Starting with the statement of national and nature parks, as well as of biosphere reservations in mountain areas, the principles of eco-tourism started being familiar both to those that take care of the protected natural spaces, and tourists alike. Paradoxically, the local people perceive in this sort of legislation the beginning of a few constraints like: the interdiction of forest exploration and that of soil resources, or even that of limiting the expansion of their own properties around the protected natural areas, which would hence function to limit the traditional activities practiced in these rural spaces. It's undeniable that rural ecotourism impacts upon the protected natural areas that are already part of the tourist circuits, especially those lacking appropriate management and which render degradation obvious after a period of intense tourist activity. If, however, a corresponding management plan would be applied, then benefits would be secured for both local communities and for the rehabilitation investments of the area. Nevertheless, the support capacity for rural eco-tourism should be periodically examined in order to prevent the degradation of each eco-tourist space.

The rapid development of ecotourism in areas far too mediatised functions to show that its evolution, as a form of viable tourism, is underlying the very necessity of it being developed on a long-term basis. The more eco-tourists desire to witness the wilderness, and to penetrate the intimacy of local communities, the more eco-tourism tends to be short-lived. Rural eco-tourism, as one of the more recent forms of tourism, has assumed the principles of sustainable tourism by trying to apply these not only in the domain of natural environment, but also in those economic and social.

Health tourism in rural areas

The rural space in the Carpathians possess important and varied resources for balneary treatments, especially due to the abundance of mineral and thermal springs, but in particular to a diversified mineralization that is owed to the petrography and tectonic aspects specific to mountain areas. Many of these have been valued ever since Ancient times, contributing in this way to the evolution of both rural and urban settlements alike. Thus, the exploited climate and spring waters have brought value to rural communities and, today, constitute extremely valuable tourist resources. In Romania, at present, there are around seventy spas that offer resources for the treatment of various illnesses, out of which only twenty five seem to be of national interest while the others have only local interest (Government Decision no 852/2008) (Dinu, Zbuchea & Cioaca, 2010).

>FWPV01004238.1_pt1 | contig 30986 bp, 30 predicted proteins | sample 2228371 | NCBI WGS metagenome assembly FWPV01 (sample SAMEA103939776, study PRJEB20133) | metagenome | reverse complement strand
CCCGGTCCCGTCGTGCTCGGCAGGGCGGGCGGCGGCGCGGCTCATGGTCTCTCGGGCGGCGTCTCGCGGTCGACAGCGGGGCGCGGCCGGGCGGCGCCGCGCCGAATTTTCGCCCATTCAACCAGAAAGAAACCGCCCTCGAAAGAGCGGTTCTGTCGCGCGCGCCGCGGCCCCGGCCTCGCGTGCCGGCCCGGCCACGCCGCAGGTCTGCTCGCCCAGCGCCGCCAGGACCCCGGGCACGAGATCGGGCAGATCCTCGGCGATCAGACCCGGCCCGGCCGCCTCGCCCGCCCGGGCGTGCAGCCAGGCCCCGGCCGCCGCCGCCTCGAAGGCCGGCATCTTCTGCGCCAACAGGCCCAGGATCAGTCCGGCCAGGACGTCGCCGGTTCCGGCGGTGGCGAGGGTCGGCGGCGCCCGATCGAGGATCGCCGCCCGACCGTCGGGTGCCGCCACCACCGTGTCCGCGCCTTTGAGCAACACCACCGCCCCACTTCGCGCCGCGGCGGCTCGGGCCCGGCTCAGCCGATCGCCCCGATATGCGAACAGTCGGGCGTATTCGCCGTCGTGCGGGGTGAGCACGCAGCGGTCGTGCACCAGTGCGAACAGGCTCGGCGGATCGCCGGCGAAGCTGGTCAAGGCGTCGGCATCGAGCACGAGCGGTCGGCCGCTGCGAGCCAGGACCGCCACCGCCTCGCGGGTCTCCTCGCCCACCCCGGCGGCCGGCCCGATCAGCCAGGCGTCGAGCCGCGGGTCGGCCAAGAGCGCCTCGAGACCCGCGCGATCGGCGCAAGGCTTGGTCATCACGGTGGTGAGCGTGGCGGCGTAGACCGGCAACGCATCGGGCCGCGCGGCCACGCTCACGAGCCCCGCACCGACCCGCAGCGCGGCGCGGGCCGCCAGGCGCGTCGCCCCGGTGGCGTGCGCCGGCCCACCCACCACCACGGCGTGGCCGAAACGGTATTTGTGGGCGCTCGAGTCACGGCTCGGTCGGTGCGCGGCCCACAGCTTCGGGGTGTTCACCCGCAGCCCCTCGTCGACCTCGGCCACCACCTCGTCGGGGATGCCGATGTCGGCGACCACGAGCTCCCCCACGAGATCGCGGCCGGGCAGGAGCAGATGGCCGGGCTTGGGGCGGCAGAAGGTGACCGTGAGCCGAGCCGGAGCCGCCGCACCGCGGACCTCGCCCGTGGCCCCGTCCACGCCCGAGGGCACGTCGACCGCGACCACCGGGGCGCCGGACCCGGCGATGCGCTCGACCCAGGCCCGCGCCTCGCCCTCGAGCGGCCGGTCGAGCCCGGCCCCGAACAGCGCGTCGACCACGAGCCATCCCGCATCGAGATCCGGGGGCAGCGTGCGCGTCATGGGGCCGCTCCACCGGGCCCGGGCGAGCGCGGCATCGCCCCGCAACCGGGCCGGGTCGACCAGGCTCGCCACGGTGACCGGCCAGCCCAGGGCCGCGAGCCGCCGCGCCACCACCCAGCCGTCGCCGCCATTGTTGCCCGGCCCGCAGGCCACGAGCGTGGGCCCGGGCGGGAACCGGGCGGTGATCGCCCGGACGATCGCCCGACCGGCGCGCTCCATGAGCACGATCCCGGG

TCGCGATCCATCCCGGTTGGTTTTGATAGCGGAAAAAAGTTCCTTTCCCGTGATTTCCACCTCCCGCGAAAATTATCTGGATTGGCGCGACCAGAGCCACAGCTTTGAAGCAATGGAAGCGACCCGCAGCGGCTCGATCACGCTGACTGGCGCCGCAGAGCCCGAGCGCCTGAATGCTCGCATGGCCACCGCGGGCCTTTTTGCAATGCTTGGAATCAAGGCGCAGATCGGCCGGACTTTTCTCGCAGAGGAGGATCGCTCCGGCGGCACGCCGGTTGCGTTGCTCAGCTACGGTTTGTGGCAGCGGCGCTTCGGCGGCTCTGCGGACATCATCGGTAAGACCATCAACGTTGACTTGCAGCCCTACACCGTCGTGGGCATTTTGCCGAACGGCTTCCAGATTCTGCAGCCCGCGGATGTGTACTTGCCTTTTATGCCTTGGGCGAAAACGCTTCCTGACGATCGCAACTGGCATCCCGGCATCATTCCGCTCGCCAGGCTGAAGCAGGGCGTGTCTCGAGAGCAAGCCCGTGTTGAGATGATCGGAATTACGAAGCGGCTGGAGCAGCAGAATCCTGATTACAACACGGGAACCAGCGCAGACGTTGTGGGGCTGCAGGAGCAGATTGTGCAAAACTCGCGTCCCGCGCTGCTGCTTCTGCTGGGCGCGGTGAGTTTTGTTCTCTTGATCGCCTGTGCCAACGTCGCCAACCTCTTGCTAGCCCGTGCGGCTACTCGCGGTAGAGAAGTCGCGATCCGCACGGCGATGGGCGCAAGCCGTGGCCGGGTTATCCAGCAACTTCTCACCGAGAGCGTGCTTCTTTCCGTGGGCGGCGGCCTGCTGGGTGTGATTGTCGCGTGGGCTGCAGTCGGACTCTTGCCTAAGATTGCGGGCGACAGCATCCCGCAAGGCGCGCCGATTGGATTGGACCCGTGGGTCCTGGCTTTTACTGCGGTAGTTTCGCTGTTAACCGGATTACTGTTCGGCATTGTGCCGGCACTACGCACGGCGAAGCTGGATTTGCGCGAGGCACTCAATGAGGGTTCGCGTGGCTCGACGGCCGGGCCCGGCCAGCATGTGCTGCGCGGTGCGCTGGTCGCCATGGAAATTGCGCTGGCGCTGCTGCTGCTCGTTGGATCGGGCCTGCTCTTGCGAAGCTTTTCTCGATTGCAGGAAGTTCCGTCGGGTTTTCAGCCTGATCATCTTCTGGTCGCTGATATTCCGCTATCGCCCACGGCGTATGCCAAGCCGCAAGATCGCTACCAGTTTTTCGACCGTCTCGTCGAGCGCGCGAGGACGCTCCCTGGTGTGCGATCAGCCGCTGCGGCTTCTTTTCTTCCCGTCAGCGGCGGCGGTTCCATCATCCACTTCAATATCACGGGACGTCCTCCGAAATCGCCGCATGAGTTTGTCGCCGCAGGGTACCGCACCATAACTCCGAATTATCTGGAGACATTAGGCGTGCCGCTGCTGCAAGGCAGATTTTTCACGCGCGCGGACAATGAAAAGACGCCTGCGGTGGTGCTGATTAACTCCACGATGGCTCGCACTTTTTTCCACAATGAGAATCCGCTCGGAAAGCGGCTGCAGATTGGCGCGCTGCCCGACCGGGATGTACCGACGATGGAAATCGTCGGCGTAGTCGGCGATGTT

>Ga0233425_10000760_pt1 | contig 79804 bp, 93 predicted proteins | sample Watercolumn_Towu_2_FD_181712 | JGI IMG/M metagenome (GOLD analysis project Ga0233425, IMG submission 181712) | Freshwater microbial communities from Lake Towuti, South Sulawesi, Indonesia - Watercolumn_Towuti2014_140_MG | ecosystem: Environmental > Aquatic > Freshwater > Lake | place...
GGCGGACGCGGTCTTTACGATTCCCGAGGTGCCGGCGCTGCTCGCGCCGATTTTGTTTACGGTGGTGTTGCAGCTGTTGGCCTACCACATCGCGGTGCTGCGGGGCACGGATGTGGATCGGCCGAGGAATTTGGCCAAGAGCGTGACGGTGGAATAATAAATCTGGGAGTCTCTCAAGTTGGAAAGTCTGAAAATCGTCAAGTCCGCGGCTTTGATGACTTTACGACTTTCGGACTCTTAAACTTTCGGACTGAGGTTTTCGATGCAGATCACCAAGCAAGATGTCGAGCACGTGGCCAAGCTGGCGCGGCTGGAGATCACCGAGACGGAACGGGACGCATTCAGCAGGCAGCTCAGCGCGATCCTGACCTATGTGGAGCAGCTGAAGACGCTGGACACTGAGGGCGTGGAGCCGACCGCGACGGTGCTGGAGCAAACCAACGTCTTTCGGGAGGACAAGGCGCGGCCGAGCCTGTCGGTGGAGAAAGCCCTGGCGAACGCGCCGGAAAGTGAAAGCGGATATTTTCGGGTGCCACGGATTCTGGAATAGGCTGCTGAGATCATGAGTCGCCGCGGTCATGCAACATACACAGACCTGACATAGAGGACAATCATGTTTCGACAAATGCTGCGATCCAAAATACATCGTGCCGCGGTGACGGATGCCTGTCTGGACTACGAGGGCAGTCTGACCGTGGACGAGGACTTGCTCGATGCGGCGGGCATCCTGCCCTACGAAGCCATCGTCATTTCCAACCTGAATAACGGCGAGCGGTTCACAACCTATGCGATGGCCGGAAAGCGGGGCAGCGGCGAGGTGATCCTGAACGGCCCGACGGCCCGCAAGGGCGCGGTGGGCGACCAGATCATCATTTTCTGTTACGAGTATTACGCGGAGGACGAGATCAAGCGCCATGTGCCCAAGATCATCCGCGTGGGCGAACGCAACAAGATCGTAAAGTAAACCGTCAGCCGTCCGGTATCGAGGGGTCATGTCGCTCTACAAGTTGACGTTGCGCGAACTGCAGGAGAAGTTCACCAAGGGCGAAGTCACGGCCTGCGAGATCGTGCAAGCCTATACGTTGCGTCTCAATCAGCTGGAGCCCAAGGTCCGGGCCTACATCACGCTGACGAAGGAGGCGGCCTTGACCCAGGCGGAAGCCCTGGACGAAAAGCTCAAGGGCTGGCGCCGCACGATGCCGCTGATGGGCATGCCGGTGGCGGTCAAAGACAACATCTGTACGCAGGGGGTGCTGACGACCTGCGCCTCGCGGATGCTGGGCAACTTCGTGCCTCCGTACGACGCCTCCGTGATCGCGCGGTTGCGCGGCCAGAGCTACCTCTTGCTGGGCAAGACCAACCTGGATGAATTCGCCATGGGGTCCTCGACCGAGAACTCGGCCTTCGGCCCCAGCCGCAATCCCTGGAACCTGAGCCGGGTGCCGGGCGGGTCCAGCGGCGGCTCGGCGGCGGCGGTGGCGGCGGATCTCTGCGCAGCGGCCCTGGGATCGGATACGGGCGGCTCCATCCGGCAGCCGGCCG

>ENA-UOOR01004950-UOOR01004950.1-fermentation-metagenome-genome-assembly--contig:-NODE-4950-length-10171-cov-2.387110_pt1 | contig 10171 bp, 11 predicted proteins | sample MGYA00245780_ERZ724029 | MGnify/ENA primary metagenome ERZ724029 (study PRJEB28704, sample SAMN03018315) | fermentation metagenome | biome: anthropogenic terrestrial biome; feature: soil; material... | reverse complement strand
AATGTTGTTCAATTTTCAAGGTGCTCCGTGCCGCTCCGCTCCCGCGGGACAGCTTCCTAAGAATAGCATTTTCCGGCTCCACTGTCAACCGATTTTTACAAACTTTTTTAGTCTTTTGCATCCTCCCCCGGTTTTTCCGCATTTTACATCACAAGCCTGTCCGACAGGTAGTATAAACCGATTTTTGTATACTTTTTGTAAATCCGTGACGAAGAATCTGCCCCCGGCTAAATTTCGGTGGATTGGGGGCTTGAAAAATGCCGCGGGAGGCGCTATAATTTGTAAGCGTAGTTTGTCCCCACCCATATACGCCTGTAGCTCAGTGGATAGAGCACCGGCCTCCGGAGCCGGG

Health tourism can be practiced in many rural areas in the mountains, yet, at present, there are only two spas of national interest (Moneasa and Voineasa), and a further seventeen of local interest (Balvanyos, Cheia, Moieciu, Paltinis, Stana de Vale, etc.) that are legally recognised by the current legislation (Government Decision nr. 852/2008). From our field studies in the last few years, a number of rural settlements throughout the mountains have been discovered, places where balneary and climatic resources could be exploited in tourist activities dedicated to health care (Bilbor, Malnas, Dorna Candrenilor, Poiana Negrii, etc.) (see Fig. 8).

Given the distribution of these resorts over the Carpathian surface in Romania, it can be easily noticed that the Eastern and Curvature Carpathians areas possess the most important balneotherapeutical resources. Here, numerous water springs, gas emissions, and mud can be used in the treatment of various medical diseases.


Cultural tourism in rural areas